Both chemicals are efficiently removed from wastewater in treatment plants but end up getting sequestered in the municipal sludge, which is used as fertilizer for crops, thereby opening a potential pathway for contamination of the food we eat, Halden explains. “We have to realize that the concentrations in agricultural soil are very high,” and this, “along with the presence of pathogens from sewage, could be a recipe for breeding antimicrobial resistance” in the environment, he says. ..

“What is this stuff doing in households when we have soaps?” asks molecular biologist John Gustafson of New Mexico State University in Las Cruces. These substances really belong in hospitals and clinics, not in the homes of healthy people, Gustafson says. ..
(7 June 2007)

As N.E. warms, tiny pests take root
Insect’s assault on trees growing

Beth Daley, Boston Globe
The woolly adelgid is turning Hemlock Hill in Boston’s Arnold Arboretum into a hemlock graveyard.

The voracious insects, which feed on the trees’ sap, can transform century-old conifers into brittle gray skeletons in as little as four years. Hemlock Hill has lost about 350 trees in the last decade, and arboretum officials estimate that almost all of the more than 1,500 trees that remain have some level of infestation.

Since the invasive pest’s discovery in Virginia in 1951, it has advanced about 20 miles a year, and was discovered in Massachusetts in 1989.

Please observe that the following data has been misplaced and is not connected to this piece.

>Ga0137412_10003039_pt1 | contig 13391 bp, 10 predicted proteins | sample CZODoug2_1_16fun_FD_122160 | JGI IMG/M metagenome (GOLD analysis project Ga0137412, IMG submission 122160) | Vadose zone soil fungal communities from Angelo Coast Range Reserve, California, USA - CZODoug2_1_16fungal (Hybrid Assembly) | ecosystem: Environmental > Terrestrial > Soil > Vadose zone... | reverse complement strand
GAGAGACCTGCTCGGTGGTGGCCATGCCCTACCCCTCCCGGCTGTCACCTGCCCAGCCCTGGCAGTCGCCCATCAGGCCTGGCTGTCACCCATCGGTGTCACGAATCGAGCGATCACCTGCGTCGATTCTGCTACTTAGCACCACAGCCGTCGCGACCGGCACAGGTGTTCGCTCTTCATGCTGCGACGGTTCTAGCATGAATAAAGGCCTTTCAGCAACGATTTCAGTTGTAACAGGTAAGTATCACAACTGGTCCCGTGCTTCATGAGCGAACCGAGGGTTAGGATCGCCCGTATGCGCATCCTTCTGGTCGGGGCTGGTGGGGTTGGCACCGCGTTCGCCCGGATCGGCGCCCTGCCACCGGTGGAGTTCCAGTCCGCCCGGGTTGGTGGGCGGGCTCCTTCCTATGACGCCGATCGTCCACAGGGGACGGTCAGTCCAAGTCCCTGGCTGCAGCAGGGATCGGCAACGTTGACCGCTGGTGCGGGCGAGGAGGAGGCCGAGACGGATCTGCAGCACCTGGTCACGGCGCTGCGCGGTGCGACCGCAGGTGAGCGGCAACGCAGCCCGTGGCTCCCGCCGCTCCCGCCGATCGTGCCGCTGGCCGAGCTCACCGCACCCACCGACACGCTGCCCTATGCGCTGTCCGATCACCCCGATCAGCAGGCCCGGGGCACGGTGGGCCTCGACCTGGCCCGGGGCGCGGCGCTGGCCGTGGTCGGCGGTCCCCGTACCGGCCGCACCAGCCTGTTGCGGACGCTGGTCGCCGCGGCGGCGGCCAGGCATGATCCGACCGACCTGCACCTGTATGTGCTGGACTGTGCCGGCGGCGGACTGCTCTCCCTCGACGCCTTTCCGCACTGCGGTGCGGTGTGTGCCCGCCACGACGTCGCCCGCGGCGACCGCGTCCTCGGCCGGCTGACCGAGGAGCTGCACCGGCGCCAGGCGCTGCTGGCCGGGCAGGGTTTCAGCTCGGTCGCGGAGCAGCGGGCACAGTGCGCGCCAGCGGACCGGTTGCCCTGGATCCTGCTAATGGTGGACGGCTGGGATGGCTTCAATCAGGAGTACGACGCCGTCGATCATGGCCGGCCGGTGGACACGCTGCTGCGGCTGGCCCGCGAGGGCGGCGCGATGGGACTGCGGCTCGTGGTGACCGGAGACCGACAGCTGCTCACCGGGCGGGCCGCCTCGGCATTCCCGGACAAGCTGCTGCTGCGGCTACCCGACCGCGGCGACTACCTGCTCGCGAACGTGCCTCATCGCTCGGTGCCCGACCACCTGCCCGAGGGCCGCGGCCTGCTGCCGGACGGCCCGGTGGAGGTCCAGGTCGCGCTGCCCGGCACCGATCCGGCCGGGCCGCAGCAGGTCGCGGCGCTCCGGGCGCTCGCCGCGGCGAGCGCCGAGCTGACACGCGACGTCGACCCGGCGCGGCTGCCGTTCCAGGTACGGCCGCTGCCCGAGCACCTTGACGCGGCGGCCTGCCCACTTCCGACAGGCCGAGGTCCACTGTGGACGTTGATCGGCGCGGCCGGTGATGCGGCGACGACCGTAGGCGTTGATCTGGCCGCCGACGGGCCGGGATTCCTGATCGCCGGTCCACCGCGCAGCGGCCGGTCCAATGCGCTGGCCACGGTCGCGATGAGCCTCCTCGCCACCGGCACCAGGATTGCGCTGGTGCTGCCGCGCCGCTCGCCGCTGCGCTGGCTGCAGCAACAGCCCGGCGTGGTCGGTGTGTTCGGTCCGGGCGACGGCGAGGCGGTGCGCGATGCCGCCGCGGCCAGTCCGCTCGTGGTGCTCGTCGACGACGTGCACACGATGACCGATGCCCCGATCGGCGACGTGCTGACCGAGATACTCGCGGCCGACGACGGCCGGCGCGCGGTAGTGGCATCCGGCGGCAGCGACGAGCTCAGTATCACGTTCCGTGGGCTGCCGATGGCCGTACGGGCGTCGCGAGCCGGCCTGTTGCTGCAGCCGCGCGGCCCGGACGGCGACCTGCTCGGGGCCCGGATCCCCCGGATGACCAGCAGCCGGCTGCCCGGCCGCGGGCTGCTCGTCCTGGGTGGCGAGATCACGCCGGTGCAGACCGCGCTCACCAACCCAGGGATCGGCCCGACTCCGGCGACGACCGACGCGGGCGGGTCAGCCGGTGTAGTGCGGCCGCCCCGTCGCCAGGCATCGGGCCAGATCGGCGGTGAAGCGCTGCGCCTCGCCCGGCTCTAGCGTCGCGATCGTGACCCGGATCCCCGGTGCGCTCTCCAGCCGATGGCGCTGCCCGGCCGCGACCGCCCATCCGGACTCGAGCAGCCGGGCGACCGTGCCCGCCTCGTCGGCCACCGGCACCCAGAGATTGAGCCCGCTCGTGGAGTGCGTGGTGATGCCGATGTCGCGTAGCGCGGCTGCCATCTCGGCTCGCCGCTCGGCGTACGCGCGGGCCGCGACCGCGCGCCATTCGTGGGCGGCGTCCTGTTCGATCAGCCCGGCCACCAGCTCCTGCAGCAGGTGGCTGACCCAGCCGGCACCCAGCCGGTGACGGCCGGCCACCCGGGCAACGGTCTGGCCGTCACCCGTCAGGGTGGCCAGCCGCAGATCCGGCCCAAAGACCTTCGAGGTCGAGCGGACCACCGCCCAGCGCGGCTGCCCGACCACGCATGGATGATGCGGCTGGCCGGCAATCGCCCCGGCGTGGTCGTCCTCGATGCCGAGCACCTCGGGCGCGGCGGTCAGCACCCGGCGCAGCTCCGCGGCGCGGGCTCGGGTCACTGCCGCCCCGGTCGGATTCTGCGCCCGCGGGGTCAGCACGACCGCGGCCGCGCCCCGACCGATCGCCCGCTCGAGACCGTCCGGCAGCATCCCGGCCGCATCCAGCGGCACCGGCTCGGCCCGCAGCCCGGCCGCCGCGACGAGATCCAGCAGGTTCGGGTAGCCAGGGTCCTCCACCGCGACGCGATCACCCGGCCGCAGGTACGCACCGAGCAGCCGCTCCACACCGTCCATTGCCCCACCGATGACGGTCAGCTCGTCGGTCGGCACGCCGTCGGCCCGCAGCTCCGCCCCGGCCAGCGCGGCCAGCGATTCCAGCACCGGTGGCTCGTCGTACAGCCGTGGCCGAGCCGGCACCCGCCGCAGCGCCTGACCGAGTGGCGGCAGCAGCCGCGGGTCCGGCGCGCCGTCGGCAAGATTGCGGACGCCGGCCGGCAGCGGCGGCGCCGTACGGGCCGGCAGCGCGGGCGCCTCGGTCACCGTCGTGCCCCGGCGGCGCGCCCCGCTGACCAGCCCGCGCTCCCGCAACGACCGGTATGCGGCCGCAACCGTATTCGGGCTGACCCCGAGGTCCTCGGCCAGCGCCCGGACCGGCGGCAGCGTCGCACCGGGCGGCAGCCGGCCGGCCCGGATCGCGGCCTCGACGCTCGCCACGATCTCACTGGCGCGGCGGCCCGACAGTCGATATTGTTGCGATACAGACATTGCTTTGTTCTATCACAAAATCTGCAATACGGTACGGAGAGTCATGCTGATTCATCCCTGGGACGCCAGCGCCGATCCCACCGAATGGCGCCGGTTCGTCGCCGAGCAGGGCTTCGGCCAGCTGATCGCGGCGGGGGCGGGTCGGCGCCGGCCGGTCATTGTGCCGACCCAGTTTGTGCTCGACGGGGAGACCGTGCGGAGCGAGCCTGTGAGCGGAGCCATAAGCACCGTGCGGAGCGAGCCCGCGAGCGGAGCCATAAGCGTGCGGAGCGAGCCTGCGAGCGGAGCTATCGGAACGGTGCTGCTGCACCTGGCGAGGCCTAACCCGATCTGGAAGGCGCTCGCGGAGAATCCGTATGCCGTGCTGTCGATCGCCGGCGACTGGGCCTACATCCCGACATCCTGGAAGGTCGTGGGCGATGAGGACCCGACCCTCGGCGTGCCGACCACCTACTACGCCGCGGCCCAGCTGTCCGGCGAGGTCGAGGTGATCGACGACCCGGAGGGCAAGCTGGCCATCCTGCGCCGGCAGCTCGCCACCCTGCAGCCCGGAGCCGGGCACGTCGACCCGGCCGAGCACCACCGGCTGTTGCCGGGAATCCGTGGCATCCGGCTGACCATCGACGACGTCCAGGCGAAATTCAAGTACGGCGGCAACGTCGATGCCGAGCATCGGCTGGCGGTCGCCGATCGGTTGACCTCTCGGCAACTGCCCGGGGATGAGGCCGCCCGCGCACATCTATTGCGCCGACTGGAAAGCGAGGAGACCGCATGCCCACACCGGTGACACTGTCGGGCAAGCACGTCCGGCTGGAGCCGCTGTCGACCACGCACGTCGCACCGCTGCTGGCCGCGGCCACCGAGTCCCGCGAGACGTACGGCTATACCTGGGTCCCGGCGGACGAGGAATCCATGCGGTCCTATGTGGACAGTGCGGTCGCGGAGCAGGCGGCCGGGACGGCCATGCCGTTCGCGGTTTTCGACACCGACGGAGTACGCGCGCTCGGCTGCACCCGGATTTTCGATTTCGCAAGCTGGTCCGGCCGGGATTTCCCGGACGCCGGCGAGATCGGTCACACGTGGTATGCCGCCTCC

Scientists were confident that Mother Nature had the answer to protecting the woods further north: the cold. Hemlock woolly adelgids die if hit with even a short blast of northern New England’s frigid winter temperatures.

But it does not get as cold as it used to in New England and the rest of the world. And as temperatures continue to rise, researchers believe the tiny adelgid and dozens of other pests could dramatically expand their range and abundance.

One of the most sobering projections about global warming is that species — including those that bring disease or harm — will reach a climate “tipping point” that will allow them to survive in new locations. Now, researchers are racing to unlock exactly what temperature, humidity, and other climate thresholds could drive the spread of scores of species. The answers are critical, these researchers say, because even a tiny change in temperature could have an exponential effect on some populations.
(10 June 2007)

Stemming tide of plastic bags in California

Peter Hecht, Sacramento Bee
Nation’s first mandatory recycling program for the pesky containers
Assemblyman Lloyd Levine, D-Van Nuys, thought he was out for a pleasant jog in nature one winter’s day. But as he came upon trees lining Los Angeles’ Sepulveda Basin, a sickening sight overwhelmed him: windblown plastic shopping bags draping from the branches.

“There were just thousands and thousands of bags hanging from the trees. I was disgusted,” Levine said.

They were just some of the 19 billion plastic shopping bags that Californians dispose of each year, creating litter, clogging landfills and presenting major environmental challenges.

On July 1, California will become America’s first state to initiate a mandatory recycling program to cut down on its mounds of plastic bags.

Under legislation sponsored by Levine — Assembly Bill 2449 — and signed into law by Gov. Arnold Schwarzenegger last year, supermarkets, pharmacies and other major retail outlets must provide recycling bins to make it easier for customers to recycle their bags.
(12 June 2007)